Senior Lecturer and Visiting Lecturer Kingston College and Christie's Education

Course II - “Art Policing, Protection and Investigation”

Richard Ellis, Law Enforcement
Detective and Founder of The Metropolitan Police, New Scotland Yard Art and Antiquities Squad (retired),
Director, Art Management Group

Course III - “Breitwiesers, Medicis, Beltracchis, Gurlitts and Other Shady Artsy Characters:  How to Analyze their Crimes Empirically”
Marc Balcells, Criminologist; Criminal Defense Attorney
Doctoral Fellow at The City University of New York - John Jay College of Criminal Justice
Professor, Universidad Miguel Hernandez de Elche
Consultant, Universitat Oberta de Catalunya

Course IV - “Art Forgers and Thieves”
Dr. Noah Charney, Author, Founding Director of ARCA
Adjunct Professor of Art History, American University of Rome 

Course V - “Insurance Claims and the Art Trade”

Dorit Straus, Insurance Industry Expert
Insurance Industry Consultant, Art Recovery Group PLC
Vice President and Worldwide Specialty Fine Art Manager for Chubb & Son, a division of Federal Insurance Company  (retired)

July 2015

Courses VI - “Art Crime in War”
Judge Arthur Tompkins, Forensic Expert
District Court Judge in New Zealand

Courses VII - “Art and Heritage Law”
Dr. Duncan Chappell, Professor
Adjunct Professor, Faculty of Law at the University of Sydney,
Former Director of the Australian Institute of Criminology (1987-1994)

Courses VIII - “Risk Assessment and Museum Security”
Dick Drent, Security and Risk Management
Omnirisk, Director
Corporate Security Manager, Van Gogh Museum, Amsterdam  (retired)

Course IX - “TBA”

August 2015

Course X - “Looting, Theft, Destruction, and Repatriation of Cultural Property: Community Impacts”
Dr. Laurie Rush, Cultural Property Protection Expert
Board Member, United States Committee of the Blue Shield

Course XI - “Antiquities and Identity”

Dr. Valerie Higgins, Archaeologist
Associate Professor and Chair of Archaeology and Classics at the American University of Rome





**While the 2015 course listing has been confirmed as of January 13, 2015, the 2015 course listing and instructor line-up may change,in the event unforeseen circumstances affect the assigned instructor’s availability. 


Provenance Research Training Program To Be Held in New York This Spring


In Washington, DC: Marc Masurovsky, (00) 1 202 255 1602 , plunderedart@gmail.com
In New York, NY: Pierre Ciric (00) 1 212 260 6090, pciric@ciriclawfirm.com


The Holocaust Art Restitution Project, (“HARP”), based in Washington, DC, chaired by Ori Z. Soltes, and the Ciric LawFirm, PLLC, a law firm based in New York City, has announced the first art-related provenance research training program to be held in the New York area between April 16, 2015 and May 01, 2015 at New York Law School.  This unique professional training program, a collaboration effort between HARP and the Center for International Law at New York Law School will be held on:

     April 16-17 2015
     April 23-24, 2015
     April 30-May 1, 2015

The training program, taught by Ori Z. Soltes and Marc Masurovsky, has been designed to assist the legal community and art market professionals who are currently affected by the presence of artistic, cultural, and ritual objects which have been displaced through acts of war and genocide between 1933 and 1945, with an emphasis on those items misappropriated during the Third Reich, the Holocaust, and the Second World War. Led by experts in the fields of historical and provenance research, this training program will assist participants in assessing the lawful or illicit ownership of these objects.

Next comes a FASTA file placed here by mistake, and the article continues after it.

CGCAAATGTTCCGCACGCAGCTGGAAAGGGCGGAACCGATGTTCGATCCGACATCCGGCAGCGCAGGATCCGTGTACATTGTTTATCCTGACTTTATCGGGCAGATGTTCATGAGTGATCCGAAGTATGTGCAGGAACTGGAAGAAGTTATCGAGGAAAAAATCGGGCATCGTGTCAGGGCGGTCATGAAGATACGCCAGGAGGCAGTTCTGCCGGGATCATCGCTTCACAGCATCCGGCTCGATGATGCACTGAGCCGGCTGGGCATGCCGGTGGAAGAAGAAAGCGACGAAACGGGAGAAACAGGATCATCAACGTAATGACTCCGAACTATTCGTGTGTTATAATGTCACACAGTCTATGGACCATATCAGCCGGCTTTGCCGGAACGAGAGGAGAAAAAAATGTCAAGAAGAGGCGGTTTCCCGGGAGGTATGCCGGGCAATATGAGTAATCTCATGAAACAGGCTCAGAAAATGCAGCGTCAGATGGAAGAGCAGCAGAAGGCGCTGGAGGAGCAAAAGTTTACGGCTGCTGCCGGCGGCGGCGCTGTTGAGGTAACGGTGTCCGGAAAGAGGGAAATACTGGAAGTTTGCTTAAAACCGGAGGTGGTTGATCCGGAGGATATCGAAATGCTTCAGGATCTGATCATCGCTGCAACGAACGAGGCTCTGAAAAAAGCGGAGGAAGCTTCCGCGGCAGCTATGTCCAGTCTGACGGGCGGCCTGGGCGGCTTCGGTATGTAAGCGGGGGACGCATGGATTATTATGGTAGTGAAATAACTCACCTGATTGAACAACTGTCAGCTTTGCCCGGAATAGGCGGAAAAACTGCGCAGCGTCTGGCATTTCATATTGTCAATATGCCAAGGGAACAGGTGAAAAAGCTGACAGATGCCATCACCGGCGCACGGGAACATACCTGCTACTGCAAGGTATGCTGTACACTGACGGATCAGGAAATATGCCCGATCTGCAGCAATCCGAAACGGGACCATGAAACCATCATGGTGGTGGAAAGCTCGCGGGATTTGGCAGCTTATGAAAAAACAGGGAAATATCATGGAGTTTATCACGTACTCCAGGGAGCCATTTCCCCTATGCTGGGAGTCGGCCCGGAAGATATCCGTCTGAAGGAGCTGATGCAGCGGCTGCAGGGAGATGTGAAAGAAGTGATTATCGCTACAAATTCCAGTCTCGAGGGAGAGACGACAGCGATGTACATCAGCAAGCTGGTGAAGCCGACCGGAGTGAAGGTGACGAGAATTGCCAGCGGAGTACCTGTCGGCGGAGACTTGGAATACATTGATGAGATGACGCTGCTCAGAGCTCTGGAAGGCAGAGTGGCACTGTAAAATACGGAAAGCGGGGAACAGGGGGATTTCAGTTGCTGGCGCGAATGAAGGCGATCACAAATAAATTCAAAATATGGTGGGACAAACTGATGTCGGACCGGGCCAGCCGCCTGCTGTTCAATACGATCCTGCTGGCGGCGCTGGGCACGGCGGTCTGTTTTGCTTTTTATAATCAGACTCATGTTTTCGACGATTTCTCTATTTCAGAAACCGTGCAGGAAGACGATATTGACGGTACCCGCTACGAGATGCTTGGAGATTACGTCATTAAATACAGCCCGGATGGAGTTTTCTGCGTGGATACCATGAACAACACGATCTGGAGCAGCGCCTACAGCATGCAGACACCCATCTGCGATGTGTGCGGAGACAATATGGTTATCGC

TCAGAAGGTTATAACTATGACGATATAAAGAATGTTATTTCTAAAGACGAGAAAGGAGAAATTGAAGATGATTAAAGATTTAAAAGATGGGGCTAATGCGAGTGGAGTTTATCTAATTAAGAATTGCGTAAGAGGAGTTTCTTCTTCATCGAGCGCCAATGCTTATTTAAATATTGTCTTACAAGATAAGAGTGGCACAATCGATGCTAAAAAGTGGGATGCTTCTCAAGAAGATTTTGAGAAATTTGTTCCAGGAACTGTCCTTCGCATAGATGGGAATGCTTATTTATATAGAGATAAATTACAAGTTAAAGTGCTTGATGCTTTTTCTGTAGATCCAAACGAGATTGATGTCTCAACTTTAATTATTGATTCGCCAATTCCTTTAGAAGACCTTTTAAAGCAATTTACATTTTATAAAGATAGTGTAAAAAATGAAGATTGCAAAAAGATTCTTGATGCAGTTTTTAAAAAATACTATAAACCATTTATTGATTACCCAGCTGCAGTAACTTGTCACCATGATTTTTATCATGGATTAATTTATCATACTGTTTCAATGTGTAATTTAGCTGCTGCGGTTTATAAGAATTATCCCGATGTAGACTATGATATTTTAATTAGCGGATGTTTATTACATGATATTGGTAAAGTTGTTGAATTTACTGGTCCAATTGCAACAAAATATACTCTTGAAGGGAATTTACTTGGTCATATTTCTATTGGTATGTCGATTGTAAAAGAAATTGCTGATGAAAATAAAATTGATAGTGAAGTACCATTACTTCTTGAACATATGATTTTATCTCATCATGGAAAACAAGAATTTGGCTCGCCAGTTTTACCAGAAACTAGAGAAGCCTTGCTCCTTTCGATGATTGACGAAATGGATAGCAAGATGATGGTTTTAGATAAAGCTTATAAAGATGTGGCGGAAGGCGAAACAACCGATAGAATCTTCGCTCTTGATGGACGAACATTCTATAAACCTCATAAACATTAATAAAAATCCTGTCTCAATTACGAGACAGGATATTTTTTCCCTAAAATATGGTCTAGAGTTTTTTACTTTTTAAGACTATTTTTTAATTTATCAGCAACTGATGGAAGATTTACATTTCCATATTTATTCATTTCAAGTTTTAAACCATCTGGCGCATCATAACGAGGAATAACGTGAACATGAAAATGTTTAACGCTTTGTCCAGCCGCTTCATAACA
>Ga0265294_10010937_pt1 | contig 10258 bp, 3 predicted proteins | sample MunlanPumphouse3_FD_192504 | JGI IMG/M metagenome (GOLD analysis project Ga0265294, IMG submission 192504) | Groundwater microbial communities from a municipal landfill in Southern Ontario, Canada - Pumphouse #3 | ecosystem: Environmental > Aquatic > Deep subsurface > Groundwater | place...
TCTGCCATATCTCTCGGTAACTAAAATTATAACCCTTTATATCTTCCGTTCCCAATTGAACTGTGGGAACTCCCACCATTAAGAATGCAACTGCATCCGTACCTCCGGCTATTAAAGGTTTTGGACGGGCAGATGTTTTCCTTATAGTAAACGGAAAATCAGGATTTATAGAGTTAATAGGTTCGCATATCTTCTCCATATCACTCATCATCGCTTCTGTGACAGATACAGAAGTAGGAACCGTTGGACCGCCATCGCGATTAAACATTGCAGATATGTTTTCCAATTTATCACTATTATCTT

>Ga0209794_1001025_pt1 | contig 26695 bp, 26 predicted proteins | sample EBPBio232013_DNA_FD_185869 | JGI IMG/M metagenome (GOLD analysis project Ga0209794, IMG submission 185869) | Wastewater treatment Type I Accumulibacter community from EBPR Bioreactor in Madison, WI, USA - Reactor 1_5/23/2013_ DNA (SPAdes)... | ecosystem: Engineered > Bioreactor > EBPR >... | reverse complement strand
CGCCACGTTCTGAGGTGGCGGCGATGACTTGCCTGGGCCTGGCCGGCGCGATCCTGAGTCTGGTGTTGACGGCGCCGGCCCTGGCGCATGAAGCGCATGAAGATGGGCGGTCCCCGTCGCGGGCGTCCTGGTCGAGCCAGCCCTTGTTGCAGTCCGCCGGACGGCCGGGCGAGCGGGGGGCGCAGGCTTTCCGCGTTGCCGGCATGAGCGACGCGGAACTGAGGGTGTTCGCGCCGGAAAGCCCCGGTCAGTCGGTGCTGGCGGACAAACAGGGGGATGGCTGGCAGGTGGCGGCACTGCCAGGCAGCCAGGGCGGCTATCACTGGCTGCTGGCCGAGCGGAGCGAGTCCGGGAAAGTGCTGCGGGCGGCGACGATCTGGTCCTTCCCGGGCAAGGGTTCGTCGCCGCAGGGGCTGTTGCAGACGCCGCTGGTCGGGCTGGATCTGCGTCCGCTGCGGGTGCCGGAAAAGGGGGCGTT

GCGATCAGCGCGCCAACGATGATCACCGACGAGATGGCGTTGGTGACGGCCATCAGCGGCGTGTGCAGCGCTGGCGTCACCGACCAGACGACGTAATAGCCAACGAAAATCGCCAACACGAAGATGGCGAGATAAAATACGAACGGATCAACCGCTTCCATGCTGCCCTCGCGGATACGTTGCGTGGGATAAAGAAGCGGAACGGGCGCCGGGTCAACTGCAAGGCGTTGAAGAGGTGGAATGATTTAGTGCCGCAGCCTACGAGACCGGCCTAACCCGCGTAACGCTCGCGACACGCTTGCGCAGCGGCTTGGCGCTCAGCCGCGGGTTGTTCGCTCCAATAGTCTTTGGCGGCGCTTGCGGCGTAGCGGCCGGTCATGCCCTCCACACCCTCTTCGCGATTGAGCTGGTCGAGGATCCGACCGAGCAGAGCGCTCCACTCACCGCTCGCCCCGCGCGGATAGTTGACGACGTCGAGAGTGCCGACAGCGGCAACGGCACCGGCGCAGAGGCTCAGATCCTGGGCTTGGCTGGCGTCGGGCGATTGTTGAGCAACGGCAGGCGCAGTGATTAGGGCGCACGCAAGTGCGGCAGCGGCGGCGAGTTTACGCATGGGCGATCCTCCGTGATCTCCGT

A detailed program flier of the three, 2-day workshops can be found below. The cost of the program is $3500. 

Applications can be submitted here.

February 22, 2015

Dick Ellis returns to Amelia this summer to teach "Art Policing, Protection and Investigating" at ARCA's Postgraduate Program in Art Crime and Cultural Heritage Protection

Richard Ellis
Richard Ellis, founder of Scotland Yard’s Art and Antiquities Squad, will be returning to Amelia to teach “Art Policing, Protection and Investigation” at ARCA’s Postgraduate Program in Art Crime and Cultural Heritage Protection.

Mr. Ellis ran the Art & Antiquities Squad for New Scotland Yard from 1989 until his retirement from the police in 1999. After working for Christie’s Fine Art Security Services and Trace recovery services, in 2005 he joined with security and conservation specialists to form the Art Management Group. He is also director of Art Resolve and Art Retrieval International Ltd.

As a specialist art crime investigator both in the police and in the private sector, Mr. Ellis has been involved in many notable recoveries such as ‘The Scream’ stolen from the National Gallery of Norway in 1994; Audobon’s ‘Birds of America’ stolen from the State Library in St. Petersburg; antiquities looted from China and Egypt; and the recovery of numerous items of art and antiquities stolen from private residences throughout the United Kingdom and abroad including in 2005 the silver stolen Stanton Harcourt and in 2006 paintings by Bonnard, Vuillard and Duffy stolen in London.

What might students learn on a given day?

Students would learn from case studies how stolen art is recovered today both by law enforcement and in the private sector. They would learn how organised crime utilizes stolen art to fund other areas of crime through a study of the Beit collection robberies in Ireland, and would how covert sting operations can recover such stolen masterpieces as Munch's "The Scream". They would also learn how private sector interventions recovered paintings by Picasso and Delacroix from international criminal organisations and how to detect fakes and forgeries.

Books to read?

The Irish Game by Mathew Hart, which gives a clear insight in to why iconic works of art are stolen by organised crime groups and how criminals convert the art in to a tangible benefit.

Here's a link to Mr. Ellis' profile and interview in 2011 and a link to more information about the Postgraduate Certificate Program in Art Crime and Cultural Heritage Protection.